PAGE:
The Google Earth app for iOS and Android provides an optional interactive tour when you first launch the app. A message box appears asking if you want to take a short tour. Electing to take it displays a text overlay with five sequential tips on how to use your fingers to manipulate the app. In addition to the text, circles appears on the Earth to show you where to place your fingers. Arrows appear to show you how to move them.
I think this effect is really helpful to those who choose to take the tour. It limits the tips to a number that won’t create impatience. The five items that were chosen as tips are important ones to present. Most importantly, the interactivity provides much better engagement and knowledge transfer than text alone.
When I originally saw this effect, I assumed the “guided Help” interactivity would require a lot of programming effort to coordinate the finger placement graphics and tips with the movement of the Earth. Looking at it again, I think the nature of the app ends up simplifying the development effort. The circle/arrow overlays are just that – overlays. There doesn’t have to be any special programming. The map is already set to be moved around by your fingers.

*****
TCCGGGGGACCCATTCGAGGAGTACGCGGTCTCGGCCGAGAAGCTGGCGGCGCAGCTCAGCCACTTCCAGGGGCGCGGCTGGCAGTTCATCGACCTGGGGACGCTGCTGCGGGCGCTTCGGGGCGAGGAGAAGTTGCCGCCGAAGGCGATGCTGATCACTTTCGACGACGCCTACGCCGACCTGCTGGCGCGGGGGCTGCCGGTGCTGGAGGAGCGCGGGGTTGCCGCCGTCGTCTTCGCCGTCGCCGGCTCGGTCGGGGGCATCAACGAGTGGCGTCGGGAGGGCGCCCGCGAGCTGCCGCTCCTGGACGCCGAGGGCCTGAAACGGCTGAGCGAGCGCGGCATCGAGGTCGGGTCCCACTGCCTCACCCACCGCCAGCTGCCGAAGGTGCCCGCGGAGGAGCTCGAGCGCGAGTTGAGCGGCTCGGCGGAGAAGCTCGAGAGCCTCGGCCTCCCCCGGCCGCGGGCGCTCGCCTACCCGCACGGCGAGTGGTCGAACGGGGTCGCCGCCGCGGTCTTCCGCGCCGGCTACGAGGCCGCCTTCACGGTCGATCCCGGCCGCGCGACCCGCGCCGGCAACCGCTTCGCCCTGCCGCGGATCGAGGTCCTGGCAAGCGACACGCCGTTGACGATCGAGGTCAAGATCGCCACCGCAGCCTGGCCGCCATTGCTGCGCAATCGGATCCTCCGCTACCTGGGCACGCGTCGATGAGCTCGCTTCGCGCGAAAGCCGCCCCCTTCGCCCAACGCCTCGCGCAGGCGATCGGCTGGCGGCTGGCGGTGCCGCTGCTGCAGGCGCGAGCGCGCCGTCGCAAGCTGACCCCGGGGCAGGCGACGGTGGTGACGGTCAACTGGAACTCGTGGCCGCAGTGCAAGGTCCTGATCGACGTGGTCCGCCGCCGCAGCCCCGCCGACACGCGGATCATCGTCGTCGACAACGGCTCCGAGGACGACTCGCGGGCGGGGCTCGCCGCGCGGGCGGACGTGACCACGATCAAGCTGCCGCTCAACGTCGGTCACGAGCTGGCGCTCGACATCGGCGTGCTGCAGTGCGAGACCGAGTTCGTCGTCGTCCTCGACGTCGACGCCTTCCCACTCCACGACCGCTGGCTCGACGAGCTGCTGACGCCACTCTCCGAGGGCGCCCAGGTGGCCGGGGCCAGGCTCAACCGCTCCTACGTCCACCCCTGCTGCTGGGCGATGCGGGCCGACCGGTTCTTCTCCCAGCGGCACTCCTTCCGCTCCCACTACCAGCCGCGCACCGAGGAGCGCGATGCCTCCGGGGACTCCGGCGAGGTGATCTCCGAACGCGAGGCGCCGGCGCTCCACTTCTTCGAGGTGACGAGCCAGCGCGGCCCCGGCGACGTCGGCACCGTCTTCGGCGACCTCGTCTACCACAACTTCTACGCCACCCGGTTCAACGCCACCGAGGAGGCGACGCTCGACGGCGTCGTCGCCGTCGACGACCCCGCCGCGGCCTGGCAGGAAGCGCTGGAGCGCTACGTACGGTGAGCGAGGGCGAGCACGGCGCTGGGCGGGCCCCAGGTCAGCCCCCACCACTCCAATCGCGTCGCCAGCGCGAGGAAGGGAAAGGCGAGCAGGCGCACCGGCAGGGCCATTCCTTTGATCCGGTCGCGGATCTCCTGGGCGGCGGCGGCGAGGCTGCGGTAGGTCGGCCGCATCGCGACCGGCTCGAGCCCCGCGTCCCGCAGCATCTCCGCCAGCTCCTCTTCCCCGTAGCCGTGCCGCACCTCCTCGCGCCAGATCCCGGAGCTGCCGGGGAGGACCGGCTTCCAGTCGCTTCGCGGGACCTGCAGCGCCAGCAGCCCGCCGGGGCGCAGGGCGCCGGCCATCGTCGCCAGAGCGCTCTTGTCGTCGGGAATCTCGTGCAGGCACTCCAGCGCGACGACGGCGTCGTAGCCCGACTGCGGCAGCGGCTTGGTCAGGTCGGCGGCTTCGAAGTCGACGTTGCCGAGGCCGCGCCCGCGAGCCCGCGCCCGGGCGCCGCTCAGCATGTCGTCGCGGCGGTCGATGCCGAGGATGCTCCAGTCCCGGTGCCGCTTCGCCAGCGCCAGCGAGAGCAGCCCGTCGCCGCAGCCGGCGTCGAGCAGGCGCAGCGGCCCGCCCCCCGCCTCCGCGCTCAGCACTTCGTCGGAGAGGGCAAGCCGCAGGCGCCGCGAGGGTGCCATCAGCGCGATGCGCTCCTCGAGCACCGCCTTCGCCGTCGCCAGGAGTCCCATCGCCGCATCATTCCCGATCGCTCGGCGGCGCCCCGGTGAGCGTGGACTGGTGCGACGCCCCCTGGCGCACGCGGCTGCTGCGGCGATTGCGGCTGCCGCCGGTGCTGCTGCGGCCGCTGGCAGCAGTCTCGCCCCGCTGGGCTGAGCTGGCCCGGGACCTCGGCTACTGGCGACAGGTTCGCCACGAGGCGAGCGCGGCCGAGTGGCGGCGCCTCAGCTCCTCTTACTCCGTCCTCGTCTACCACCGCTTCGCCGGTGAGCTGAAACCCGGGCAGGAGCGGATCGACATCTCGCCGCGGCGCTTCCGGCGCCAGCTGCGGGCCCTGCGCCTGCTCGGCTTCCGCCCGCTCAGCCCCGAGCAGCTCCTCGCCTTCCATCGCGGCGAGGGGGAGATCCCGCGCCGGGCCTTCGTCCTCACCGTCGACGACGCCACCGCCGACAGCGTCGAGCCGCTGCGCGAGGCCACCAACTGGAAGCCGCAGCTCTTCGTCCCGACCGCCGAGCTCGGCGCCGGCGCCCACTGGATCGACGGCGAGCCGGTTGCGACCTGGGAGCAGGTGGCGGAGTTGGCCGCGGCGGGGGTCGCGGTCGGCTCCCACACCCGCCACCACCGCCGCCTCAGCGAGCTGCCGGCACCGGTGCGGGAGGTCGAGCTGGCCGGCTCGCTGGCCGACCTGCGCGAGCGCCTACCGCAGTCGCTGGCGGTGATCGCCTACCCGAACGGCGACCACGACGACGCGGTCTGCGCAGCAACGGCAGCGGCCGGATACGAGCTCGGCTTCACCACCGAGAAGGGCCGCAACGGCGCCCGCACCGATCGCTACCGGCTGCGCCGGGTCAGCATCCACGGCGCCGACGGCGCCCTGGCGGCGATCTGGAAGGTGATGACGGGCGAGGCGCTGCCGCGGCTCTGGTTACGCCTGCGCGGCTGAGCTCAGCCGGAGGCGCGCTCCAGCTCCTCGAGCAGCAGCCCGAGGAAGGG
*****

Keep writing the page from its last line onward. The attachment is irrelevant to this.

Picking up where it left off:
This is a good example of how to build helpful information into an app while keeping the user immersed in what makes the app interesting in the first place.
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